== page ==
Plains Spoken: A Framing Analysis of Bold Nebraska's Campaign Against the Keystone XL Pipeline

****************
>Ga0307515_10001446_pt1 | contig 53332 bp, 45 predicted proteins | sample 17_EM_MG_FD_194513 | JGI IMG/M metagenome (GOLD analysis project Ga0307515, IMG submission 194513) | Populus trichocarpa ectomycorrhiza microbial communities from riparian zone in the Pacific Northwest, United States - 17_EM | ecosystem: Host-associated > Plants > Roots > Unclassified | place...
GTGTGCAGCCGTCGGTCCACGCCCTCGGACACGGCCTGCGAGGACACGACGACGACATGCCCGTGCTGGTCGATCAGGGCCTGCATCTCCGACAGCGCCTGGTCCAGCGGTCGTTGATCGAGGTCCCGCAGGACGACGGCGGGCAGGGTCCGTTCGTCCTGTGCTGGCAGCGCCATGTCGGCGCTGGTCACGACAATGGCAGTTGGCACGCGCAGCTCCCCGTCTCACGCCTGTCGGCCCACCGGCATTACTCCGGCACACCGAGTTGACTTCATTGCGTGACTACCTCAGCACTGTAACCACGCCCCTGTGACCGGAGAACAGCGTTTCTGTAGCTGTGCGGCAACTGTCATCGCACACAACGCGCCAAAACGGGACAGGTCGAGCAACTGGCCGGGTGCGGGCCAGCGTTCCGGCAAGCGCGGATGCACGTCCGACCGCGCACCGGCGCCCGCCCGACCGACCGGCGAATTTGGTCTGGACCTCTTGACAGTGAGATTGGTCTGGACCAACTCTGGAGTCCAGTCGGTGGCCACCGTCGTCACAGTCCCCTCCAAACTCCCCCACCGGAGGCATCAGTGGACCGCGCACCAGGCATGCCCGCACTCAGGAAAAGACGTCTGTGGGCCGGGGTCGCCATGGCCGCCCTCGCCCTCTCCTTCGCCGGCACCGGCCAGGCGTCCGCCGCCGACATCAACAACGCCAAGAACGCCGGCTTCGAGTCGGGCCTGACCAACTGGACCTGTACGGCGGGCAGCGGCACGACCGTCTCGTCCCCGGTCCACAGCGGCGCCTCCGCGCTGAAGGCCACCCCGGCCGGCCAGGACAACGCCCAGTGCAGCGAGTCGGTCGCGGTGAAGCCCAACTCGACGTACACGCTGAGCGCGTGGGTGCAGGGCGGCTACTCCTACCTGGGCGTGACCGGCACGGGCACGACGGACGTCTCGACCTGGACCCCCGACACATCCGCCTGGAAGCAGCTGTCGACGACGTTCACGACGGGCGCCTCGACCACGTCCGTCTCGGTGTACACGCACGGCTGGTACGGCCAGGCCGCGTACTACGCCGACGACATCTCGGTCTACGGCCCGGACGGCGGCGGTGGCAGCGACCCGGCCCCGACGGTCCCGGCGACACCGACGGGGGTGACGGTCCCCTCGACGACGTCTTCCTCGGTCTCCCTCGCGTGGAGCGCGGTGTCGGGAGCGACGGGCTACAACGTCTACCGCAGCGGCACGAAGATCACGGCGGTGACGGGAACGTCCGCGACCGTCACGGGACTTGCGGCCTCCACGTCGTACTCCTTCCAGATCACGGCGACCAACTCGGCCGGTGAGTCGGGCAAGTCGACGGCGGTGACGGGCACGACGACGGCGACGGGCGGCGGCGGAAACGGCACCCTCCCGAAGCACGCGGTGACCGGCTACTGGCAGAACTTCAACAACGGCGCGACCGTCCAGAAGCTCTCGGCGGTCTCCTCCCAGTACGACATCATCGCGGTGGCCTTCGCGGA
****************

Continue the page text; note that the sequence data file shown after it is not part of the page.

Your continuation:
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This dissertation focuses on the use of strategic communication in the context of contemporary environmental activism. It examines the case of Bold Nebraska, a grassroots advocacy group opposing the construction of TransCanada’s Keystone XL oil pipeline in the state of Nebraska. Such an analysis of activist communication informs several areas of research, including public relations theory and practice, social movement theory, and environmental communication. To understand the construction of strategic communication within such activism, this study employs a movement framing analysis, a media framing analysis, and a rhetorical analysis. A quantitative framing analysis of Bold Nebraska’s website communication against the pipeline during the five-year period of 2011 to 2015 assesses how activists craft and project strategic messages. A framing analysis of Bold Nebraska’s national media coverage during the same timeframe highlights the relationship between activist framing and mainstream news coverage. Finally, a rhetorical analysis of Bold Nebraska’s 2014 Harvest the Hope concert is provided to understand the role of rhetorical appeals in building an environmental activism metanarrative or master frame. Taken together, these three approaches provide both a more holistic means to considering environmental activism campaigns in the context of strategic communication, and fill in the gaps for understanding the interplay of social movement organizations, public relations, and persuasion. This study brings a framework of strategic advocacy framing to the realm of environmental politics, and builds upon this framework by considering the dynamic of populism in activism. It also explores the role of strategic communication in evolving a movement organization’s metanarrative as it toggles between short- and long-term goals. Finally, it identifies a civic environmental persuasion built upon the attributes of narrative, hyperlocalization, engagement, and bipartisanship in order to build broad support and influence public policy.